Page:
A group of Papakura women are feeling the transformative benefits of a gym class, and it's not just about weight loss and getting fit.
Smashfit is a workout for wāhine that's helping them to transform their lives.
"We are work as a unit, we're a band of sisters," says personal trainer Emma Dunn, who devised the group fitness sessions four years ago.
"When we started we were just looking at helping a couple of women just lose some weight - I never expected it to become what it has."
Mother of three Amelia Wilson joined the group to gain strength to manoeuvre her 14-year-old son Reeves.
Reeves has cerebral palsy and is confined to a wheelchair. He has limited speech and is reliant on his mum for so much. Amelia is gaining mental strength from the classes, and she says it's helping her be a better mum.
"You've got to have a bit of a grit to be able to get through your workout, some of the classes as well. You feel quite empowered after you come off doing a class and you spread it through your family, you spread it through your children," Amelia says.
It's about more than success on the scales - for Amelia, she's discovered courage she never knew she had.
"I used to blame myself a lot for Reeves' disability but since being in Smashfit, I've been able to use the tools that Emma has taught us to find that strength again and stop blaming myself," she says.
Renee Shaw was a teenager when she first met Emma through netball. The 23-year-old is one of the younger members in the class, and was a lifeline during a tragic event in her life.
"I just lost my mum to cancer and Emma was a massive support through that time, and she said you know, come to the gym, just come work out. I really enjoyed it, and loved being around other people, especially older ladies who were kind of like mums - they were really supportive and kind of took my mind away from it."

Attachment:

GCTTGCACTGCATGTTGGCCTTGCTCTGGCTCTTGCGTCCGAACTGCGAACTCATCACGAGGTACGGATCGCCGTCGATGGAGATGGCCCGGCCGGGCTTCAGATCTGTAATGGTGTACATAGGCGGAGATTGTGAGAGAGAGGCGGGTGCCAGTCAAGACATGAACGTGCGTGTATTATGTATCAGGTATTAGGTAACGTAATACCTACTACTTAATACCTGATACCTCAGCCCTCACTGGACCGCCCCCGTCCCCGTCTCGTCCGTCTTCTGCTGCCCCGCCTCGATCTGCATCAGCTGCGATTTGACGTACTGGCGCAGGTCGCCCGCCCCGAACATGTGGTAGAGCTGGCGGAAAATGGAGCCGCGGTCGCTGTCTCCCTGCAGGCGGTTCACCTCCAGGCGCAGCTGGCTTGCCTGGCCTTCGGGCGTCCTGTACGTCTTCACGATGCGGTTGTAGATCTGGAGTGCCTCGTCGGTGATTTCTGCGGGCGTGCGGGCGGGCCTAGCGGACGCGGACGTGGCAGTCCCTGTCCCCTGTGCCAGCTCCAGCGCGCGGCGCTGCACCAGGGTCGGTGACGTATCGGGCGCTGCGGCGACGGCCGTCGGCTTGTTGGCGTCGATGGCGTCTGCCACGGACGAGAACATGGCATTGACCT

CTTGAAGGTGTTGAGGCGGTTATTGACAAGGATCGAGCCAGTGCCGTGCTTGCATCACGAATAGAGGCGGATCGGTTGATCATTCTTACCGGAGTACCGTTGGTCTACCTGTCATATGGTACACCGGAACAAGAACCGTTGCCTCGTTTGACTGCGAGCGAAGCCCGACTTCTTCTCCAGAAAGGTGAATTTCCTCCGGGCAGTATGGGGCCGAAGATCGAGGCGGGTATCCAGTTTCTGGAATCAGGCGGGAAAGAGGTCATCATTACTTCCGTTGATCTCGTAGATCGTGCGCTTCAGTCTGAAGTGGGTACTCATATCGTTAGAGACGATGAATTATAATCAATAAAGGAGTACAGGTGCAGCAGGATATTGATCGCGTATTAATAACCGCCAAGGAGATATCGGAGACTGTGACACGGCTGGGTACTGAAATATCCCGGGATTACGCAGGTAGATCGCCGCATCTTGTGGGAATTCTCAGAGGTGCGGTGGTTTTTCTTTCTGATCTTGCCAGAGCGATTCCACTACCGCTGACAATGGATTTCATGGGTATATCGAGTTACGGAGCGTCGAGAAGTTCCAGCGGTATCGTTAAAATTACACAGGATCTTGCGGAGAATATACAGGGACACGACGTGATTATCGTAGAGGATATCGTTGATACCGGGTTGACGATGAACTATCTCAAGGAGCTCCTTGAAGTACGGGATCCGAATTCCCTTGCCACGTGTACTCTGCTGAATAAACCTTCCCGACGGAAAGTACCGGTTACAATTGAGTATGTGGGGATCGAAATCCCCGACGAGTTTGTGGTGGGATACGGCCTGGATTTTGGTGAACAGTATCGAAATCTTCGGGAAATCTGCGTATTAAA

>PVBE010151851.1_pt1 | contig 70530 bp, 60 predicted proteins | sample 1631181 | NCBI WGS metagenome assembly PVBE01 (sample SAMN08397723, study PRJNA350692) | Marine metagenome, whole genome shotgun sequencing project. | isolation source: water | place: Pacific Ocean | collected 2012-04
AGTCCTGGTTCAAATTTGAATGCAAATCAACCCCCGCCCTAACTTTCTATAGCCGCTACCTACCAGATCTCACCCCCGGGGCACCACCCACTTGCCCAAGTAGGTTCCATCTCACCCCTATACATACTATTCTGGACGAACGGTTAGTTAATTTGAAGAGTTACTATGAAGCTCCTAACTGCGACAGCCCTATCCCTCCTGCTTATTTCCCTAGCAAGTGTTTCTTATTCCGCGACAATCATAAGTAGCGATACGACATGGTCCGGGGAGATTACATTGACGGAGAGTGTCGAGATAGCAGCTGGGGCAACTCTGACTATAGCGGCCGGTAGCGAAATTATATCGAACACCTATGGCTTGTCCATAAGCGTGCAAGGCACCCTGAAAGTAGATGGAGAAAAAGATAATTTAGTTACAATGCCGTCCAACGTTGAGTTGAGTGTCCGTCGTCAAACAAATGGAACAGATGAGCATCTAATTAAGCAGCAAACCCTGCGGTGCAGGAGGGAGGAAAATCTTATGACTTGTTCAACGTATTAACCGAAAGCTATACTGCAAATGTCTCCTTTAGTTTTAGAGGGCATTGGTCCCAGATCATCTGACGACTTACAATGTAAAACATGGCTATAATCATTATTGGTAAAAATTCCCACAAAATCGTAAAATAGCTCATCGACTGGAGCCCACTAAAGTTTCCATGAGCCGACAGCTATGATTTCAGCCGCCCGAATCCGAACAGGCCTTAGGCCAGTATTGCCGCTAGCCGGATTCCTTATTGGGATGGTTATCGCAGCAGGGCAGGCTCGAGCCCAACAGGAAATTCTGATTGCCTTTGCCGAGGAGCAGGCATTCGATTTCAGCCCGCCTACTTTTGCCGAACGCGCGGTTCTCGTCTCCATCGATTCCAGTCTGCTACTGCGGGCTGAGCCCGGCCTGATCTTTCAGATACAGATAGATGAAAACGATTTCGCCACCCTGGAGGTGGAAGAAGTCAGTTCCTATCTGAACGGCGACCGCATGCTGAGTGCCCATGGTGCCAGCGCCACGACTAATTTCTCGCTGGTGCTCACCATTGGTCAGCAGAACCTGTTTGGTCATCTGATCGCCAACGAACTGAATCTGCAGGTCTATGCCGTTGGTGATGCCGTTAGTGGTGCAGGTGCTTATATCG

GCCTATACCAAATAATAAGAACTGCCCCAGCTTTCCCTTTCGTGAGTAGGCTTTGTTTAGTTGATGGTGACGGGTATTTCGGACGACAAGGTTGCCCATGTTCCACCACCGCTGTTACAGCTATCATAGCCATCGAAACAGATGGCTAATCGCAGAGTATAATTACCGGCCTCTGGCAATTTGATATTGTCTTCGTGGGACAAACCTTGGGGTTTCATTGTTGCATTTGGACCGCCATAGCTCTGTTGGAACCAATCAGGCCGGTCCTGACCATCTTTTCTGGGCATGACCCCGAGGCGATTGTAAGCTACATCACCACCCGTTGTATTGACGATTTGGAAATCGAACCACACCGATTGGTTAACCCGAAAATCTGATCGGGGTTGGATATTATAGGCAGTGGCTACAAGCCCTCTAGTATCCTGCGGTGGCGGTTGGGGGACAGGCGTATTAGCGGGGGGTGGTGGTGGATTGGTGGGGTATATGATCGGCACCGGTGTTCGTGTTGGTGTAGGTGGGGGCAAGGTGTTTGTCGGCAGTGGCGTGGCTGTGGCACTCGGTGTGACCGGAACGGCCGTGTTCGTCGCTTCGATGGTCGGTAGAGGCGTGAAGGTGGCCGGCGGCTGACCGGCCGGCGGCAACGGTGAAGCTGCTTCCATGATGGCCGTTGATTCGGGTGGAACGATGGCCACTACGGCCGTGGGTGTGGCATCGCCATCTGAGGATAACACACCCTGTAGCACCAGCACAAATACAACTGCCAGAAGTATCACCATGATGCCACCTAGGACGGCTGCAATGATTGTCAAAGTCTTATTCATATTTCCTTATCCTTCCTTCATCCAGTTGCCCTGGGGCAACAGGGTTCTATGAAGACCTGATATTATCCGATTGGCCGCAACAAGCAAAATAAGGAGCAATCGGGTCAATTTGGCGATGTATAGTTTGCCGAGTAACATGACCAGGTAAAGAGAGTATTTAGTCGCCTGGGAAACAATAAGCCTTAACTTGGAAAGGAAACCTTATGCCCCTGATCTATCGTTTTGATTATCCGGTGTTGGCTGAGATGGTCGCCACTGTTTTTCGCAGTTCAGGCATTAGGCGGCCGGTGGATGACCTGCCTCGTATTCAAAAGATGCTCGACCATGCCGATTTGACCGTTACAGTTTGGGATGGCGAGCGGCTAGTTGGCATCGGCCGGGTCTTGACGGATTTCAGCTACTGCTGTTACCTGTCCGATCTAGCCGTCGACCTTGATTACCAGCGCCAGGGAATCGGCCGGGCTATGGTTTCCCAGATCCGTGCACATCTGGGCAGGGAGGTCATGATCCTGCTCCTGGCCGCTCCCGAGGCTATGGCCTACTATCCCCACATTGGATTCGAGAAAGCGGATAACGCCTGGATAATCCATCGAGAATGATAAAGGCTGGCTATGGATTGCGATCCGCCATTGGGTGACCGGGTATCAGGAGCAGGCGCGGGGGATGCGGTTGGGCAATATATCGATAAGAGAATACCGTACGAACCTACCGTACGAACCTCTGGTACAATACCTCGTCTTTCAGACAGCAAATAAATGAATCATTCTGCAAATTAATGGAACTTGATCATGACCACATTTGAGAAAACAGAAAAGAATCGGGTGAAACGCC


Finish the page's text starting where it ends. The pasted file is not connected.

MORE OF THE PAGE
But Renee's tragedy wouldn't be the last to touch the group. This year, they lost one of their own Smashfit sisters.
Sueanne Awhitu, 42, died from stomach cancer in February, her passing deeply affecting the women.
"She's left a real hole in my heart," says Amelia.
They joined at the same time and the pair were close.
"Just from the first hello I knew we were going to be friends… we were going to stay connected some way. She came with the same goals, to lose weight, get fit and be the best mum she could."
Last month the class, along with the Papakura community, turned out in full force showing their support for Sueanne's husband and five children, putting on a 24-hour fundraiser and generating $27,000 for the Awhitu whanau.
These women are tight; many friendships have been formed through fitness. Physio Leah Pearsall-Belle has been there from the beginning.
"It's that sense of sisterhood and being able to accomplish something that you set out to do, that you didn't know you could do, or how hard you could push yourself," says Leah.
The benefits go beyond their own personal achievements, to making huge lifestyle changes.
It's got so popular Emma's trialling a version of the classes called Smashbros for the boys.
"Some of the husbands were seeing the difference that it's making to the wives and to themselves 'cause the wives are changing their diets, that they now want a slice of the pie as well," says Leah.